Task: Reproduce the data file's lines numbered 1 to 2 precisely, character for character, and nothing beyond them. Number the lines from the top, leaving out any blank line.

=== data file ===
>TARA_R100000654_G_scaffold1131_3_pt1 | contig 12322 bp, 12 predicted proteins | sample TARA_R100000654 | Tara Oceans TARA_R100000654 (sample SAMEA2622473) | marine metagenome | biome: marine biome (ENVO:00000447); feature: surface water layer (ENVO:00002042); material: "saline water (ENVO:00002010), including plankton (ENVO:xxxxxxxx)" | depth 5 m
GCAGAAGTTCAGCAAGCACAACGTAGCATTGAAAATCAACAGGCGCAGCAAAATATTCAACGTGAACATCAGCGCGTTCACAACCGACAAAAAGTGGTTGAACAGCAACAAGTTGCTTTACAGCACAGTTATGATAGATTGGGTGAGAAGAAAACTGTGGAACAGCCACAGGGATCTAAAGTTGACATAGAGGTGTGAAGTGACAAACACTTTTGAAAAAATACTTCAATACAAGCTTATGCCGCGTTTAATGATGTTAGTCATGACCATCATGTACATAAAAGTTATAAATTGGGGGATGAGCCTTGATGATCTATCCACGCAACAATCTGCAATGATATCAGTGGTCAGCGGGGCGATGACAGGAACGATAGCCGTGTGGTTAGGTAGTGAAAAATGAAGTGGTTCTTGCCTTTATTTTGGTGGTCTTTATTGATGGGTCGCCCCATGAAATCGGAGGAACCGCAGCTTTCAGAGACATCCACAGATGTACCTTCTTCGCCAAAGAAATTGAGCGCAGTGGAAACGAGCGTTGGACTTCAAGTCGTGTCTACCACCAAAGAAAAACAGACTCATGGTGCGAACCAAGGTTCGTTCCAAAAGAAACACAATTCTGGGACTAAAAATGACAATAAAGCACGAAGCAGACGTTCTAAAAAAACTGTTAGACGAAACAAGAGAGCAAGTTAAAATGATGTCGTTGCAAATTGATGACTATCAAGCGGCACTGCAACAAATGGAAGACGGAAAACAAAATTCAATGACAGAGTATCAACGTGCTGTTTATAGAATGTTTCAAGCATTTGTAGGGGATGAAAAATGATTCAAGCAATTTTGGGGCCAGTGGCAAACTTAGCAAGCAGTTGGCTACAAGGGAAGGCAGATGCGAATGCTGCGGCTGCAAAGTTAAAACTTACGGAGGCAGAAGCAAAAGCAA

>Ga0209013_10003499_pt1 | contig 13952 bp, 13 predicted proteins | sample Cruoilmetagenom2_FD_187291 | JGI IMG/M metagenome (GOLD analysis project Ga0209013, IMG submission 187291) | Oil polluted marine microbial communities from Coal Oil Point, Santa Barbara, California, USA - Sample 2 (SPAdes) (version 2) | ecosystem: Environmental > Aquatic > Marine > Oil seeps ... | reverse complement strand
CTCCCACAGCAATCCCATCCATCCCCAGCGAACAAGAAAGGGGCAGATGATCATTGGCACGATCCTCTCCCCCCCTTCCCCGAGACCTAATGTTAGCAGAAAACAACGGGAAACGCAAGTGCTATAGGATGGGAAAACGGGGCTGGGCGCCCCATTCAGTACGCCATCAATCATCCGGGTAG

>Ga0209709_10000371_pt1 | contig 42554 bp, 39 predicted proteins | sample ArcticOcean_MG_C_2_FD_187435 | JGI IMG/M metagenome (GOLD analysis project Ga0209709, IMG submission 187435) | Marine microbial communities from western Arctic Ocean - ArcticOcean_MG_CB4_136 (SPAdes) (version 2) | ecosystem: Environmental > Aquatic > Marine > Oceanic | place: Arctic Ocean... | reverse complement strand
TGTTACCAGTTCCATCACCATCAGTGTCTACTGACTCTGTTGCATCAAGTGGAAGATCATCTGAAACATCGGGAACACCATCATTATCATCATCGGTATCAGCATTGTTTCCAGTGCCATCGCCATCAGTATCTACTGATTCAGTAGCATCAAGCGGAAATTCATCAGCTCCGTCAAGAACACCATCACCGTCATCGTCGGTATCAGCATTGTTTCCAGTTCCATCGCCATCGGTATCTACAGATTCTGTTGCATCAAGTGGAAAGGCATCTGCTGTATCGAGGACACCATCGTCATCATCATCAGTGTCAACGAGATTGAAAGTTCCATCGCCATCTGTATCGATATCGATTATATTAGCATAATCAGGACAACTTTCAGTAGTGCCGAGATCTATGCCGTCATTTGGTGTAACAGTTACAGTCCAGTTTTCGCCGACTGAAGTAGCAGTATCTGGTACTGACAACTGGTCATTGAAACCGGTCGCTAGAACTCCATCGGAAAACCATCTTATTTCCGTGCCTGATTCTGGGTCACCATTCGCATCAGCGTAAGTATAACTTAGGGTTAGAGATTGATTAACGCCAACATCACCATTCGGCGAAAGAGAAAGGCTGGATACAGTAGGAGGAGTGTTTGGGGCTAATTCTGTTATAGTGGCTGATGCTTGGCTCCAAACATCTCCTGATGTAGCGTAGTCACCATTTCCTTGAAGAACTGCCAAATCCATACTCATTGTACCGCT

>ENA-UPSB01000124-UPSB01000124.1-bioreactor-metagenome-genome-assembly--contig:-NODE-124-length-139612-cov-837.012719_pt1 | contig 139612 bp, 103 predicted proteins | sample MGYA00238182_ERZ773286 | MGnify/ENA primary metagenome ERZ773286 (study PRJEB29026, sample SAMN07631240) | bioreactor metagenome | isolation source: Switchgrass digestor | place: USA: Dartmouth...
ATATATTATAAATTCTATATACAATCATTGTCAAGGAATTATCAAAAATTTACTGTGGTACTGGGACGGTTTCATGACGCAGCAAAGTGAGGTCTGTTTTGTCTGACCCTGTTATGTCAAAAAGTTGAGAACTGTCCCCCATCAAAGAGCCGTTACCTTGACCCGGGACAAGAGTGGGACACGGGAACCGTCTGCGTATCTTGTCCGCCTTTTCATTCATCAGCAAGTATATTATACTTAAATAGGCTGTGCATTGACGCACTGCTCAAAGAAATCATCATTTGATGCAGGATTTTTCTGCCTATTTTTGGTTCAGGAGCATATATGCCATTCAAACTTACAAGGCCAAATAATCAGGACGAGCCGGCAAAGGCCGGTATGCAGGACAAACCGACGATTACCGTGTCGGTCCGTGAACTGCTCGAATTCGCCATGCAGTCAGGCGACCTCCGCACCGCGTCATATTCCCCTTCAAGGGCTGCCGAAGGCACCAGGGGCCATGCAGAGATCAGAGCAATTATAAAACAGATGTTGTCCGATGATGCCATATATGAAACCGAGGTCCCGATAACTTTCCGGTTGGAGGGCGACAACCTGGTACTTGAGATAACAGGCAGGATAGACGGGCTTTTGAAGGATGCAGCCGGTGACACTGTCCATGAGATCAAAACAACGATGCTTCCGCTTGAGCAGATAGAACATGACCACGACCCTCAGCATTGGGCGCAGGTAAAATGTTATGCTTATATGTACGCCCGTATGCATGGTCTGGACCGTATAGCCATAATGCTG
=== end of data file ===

>TARA_R100000654_G_scaffold1131_3_pt1 | contig 12322 bp, 12 predicted proteins | sample TARA_R100000654 | Tara Oceans TARA_R100000654 (sample SAMEA2622473) | marine metagenome | biome: marine biome (ENVO:00000447); feature: surface water layer (ENVO:00002042); material: "saline water (ENVO:00002010), including plankton (ENVO:xxxxxxxx)" | depth 5 m
GCAGAAGTTCAGCAAGCACAACGTAGCATTGAAAATCAACAGGCGCAGCAAAATATTCAACGTGAACATCAGCGCGTTCACAACCGACAAAAAGTGGTTGAACAGCAACAAGTTGCTTTACAGCACAGTTATGATAGATTGGGTGAGAAGAAAACTGTGGAACAGCCACAGGGATCTAAAGTTGACATAGAGGTGTGAAGTGACAAACACTTTTGAAAAAATACTTCAATACAAGCTTATGCCGCGTTTAATGATGTTAGTCATGACCATCATGTACATAAAAGTTATAAATTGGGGGATGAGCCTTGATGATCTATCCACGCAACAATCTGCAATGATATCAGTGGTCAGCGGGGCGATGACAGGAACGATAGCCGTGTGGTTAGGTAGTGAAAAATGAAGTGGTTCTTGCCTTTATTTTGGTGGTCTTTATTGATGGGTCGCCCCATGAAATCGGAGGAACCGCAGCTTTCAGAGACATCCACAGATGTACCTTCTTCGCCAAAGAAATTGAGCGCAGTGGAAACGAGCGTTGGACTTCAAGTCGTGTCTACCACCAAAGAAAAACAGACTCATGGTGCGAACCAAGGTTCGTTCCAAAAGAAACACAATTCTGGGACTAAAAATGACAATAAAGCACGAAGCAGACGTTCTAAAAAAACTGTTAGACGAAACAAGAGAGCAAGTTAAAATGATGTCGTTGCAAATTGATGACTATCAAGCGGCACTGCAACAAATGGAAGACGGAAAACAAAATTCAATGACAGAGTATCAACGTGCTGTTTATAGAATGTTTCAAGCATTTGTAGGGGATGAAAAATGATTCAAGCAATTTTGGGGCCAGTGGCAAACTTAGCAAGCAGTTGGCTACAAGGGAAGGCAGATGCGAATGCTGCGGCTGCAAAGTTAAAACTTACGGAGGCAGAAGCAAAAGCAA